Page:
When I was writing my novel, Songsaengnim: A Korea Diary, posting the rough chapters online, I received some wonderfully positive, encouraging feedback.
One reader wrote, "this is so good, I can't believe you're showing it for free. I would pay to read this story." Another wrote, "I love it. I can't wait for the finished product."
One woman, from Brazil, told me how she loved the story and had hopes for a particular ending. She felt a close connection to two of the main characters, and I was so moved by her e-mail message that I dedicated the following chapter to her.
You folks are awesome. Thanks for your support.
Now that I've begun the sequel, Gyeosunim, I have started hearing similar encouragement. One of my Twitter followers, who had won a copy of Songsaengnim and didn't seem to know that I had posted the rough-drafted chapters of it online, was confused as to why I would post these new chapters online, for free.
For those of you who hadn't read my first book this way, let me tell you: I do it for your help.
Knowing that you're reading my rough drafts encourages me to continue writing, to not stop. Because, just as I get worried that a lull in blog posts on The Brown Knowser will turn you away from it, I feel that not posting chapters of my writing will turn you away, and then I will write less and less often, and I'll go months, or longer, without getting this book completed.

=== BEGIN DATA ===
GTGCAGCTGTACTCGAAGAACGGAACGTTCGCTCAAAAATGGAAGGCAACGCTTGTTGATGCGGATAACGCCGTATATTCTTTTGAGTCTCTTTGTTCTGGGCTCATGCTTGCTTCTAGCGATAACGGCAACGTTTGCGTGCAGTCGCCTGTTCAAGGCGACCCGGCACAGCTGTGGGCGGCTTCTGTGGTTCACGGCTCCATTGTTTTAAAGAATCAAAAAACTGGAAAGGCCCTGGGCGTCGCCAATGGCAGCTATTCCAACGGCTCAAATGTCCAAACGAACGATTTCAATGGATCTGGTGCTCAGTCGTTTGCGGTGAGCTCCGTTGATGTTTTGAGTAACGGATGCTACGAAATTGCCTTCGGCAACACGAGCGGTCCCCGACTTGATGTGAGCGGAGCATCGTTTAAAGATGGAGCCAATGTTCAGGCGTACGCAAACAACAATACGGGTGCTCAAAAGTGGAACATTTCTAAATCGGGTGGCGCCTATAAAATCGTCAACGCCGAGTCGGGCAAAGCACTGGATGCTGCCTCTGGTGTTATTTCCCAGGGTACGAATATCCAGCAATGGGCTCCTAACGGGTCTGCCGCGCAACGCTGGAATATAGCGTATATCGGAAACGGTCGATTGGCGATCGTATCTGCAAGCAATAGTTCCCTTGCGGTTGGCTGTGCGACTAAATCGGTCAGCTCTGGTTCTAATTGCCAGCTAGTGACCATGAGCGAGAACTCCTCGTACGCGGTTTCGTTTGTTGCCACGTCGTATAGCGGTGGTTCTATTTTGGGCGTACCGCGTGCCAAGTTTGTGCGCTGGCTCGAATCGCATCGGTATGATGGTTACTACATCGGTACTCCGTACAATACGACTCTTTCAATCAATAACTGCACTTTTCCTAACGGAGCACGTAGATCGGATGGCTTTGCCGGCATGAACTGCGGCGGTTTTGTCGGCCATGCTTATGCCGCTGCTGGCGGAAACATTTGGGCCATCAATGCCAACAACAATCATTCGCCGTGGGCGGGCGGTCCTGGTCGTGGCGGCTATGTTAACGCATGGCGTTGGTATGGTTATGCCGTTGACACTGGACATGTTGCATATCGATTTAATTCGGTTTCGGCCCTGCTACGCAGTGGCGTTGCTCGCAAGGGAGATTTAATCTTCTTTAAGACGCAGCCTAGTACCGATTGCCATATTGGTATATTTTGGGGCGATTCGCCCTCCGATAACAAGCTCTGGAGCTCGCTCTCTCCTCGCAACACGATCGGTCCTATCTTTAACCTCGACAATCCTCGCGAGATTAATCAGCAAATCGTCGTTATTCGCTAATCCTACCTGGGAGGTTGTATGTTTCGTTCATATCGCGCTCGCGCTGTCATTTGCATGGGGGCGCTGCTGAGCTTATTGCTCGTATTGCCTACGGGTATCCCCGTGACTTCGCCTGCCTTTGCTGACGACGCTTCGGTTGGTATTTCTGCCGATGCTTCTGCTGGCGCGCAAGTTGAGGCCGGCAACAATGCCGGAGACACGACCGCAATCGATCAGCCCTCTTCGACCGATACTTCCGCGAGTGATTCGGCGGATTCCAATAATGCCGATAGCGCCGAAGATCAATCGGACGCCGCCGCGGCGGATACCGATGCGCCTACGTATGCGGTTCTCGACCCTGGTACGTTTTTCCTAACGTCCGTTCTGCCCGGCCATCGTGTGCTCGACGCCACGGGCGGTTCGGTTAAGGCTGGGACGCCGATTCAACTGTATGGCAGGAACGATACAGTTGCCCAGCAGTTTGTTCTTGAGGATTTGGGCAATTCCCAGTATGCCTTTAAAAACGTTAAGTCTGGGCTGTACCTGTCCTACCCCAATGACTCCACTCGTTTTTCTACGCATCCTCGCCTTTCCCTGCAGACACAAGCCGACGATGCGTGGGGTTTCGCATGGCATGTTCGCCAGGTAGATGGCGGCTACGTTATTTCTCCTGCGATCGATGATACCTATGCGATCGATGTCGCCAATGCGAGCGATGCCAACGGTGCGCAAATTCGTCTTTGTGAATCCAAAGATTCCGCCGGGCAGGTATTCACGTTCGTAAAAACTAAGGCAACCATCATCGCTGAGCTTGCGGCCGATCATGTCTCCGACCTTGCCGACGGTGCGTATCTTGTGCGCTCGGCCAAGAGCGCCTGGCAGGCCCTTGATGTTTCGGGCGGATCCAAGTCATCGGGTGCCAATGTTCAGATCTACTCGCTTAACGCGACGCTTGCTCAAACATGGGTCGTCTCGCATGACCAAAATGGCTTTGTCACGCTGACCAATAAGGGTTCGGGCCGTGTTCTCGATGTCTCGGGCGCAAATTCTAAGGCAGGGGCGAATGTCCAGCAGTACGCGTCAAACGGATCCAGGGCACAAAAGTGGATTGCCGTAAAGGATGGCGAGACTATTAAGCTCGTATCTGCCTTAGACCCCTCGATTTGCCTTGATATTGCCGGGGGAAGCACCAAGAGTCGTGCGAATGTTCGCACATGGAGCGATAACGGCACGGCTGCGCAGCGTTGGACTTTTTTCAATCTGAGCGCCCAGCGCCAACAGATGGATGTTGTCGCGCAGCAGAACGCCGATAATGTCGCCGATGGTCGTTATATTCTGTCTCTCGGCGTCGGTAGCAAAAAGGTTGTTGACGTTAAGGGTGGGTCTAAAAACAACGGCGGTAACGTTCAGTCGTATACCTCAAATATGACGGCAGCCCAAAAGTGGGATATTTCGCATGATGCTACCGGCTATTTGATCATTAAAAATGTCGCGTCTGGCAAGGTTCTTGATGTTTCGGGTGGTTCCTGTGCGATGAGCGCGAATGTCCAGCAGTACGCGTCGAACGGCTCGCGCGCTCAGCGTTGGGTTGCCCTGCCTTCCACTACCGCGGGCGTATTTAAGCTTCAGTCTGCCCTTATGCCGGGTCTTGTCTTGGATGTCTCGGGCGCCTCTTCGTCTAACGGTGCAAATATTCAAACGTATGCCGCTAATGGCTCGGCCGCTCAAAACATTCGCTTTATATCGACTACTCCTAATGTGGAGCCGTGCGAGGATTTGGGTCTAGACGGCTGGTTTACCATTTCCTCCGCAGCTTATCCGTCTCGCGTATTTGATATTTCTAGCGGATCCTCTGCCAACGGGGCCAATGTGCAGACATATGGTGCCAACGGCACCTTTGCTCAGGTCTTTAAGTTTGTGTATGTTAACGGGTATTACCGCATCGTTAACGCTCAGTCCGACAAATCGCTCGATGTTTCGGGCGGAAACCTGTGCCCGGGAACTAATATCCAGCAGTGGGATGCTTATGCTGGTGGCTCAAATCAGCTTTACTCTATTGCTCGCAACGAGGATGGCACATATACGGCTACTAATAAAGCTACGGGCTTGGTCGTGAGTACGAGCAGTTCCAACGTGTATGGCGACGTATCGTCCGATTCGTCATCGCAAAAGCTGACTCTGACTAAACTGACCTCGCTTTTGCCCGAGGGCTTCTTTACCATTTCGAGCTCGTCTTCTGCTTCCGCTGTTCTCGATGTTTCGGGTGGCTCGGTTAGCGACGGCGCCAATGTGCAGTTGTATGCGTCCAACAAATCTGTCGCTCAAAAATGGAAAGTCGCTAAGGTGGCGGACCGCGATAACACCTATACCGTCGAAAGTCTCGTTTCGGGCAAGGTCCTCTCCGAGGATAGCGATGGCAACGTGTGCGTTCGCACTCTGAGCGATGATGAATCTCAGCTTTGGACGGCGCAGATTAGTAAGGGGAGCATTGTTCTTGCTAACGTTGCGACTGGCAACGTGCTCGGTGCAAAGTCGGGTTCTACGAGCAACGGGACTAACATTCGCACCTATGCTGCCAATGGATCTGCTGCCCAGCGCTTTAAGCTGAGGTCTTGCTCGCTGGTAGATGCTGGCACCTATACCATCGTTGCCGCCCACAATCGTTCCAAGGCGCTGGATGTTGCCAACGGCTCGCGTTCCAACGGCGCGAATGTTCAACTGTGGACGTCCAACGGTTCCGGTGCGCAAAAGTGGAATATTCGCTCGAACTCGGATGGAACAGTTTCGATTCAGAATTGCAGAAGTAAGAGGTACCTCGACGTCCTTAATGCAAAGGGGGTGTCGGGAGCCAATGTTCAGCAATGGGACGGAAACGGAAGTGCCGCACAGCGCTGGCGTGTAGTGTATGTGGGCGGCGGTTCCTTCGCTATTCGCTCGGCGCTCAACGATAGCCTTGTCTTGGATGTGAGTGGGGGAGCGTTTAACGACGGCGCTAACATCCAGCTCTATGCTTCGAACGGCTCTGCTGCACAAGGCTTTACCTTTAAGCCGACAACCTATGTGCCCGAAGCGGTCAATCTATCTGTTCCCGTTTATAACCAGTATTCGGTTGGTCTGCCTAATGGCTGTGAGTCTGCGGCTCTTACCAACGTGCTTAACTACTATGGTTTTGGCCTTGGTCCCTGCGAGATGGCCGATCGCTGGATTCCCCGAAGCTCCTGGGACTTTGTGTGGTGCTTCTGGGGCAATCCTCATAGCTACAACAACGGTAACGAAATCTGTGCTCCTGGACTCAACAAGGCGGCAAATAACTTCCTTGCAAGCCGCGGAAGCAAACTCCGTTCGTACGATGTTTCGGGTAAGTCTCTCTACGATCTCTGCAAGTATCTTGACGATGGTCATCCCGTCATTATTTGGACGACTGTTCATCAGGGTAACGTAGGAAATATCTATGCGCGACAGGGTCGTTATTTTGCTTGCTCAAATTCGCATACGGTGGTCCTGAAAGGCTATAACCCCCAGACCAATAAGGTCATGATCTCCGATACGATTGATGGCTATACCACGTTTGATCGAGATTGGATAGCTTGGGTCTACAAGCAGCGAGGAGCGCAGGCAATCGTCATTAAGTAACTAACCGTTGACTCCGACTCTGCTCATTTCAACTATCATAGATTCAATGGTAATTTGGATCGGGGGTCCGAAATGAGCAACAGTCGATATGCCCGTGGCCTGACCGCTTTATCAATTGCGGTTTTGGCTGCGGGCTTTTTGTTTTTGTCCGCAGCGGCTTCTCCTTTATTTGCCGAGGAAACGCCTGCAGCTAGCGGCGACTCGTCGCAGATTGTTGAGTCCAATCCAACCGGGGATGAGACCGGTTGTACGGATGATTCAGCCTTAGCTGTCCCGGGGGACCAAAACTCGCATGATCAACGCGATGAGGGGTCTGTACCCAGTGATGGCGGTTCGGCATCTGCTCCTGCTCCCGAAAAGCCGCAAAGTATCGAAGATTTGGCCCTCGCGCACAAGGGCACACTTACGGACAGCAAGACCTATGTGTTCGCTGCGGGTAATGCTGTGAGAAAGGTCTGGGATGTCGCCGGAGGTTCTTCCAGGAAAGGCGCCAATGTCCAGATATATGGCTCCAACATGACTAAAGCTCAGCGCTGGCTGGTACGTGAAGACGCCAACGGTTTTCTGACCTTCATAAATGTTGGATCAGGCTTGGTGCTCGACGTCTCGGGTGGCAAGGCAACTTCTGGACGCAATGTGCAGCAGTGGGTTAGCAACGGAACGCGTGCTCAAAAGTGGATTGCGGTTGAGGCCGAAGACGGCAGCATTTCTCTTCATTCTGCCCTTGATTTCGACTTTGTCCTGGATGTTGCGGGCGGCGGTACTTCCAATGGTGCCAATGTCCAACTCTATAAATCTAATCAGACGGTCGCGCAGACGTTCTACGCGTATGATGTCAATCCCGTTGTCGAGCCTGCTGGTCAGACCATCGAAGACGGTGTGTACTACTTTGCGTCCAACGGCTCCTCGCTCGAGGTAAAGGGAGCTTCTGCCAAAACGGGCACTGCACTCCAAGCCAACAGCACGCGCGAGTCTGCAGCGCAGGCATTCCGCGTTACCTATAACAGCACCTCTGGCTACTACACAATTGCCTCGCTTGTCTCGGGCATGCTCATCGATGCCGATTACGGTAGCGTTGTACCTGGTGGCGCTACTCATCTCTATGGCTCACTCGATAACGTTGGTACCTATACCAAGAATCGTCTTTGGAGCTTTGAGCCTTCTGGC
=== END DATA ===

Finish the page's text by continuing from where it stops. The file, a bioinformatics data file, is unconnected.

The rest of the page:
Why do I do it for free? Because, as with Songsaengnim, the final copy, the one that will be printed, will be different from what you read online. Those of you few who bought the first version of Songsaengnim, when I made it available from my blog site or from Amazon (USA) have a different version than the printed version that is now available on Amazon (Canada), or through Chapters-Indigo, or from Barnes & Noble, or from Kobo. My publishing company helped me polish the final version: some characters were changed, others removed entirely. Some material was added; other material was cut.
So, the version of Gyeosunim that is available to read "for free" now is not the version that will ultimately appear in print.
Read the rough draft. Send me your comments, your words of encouragement or words of criticism, and keep me writing. And, when I've finished, re-worked, and polished the rough draft, buy the final product.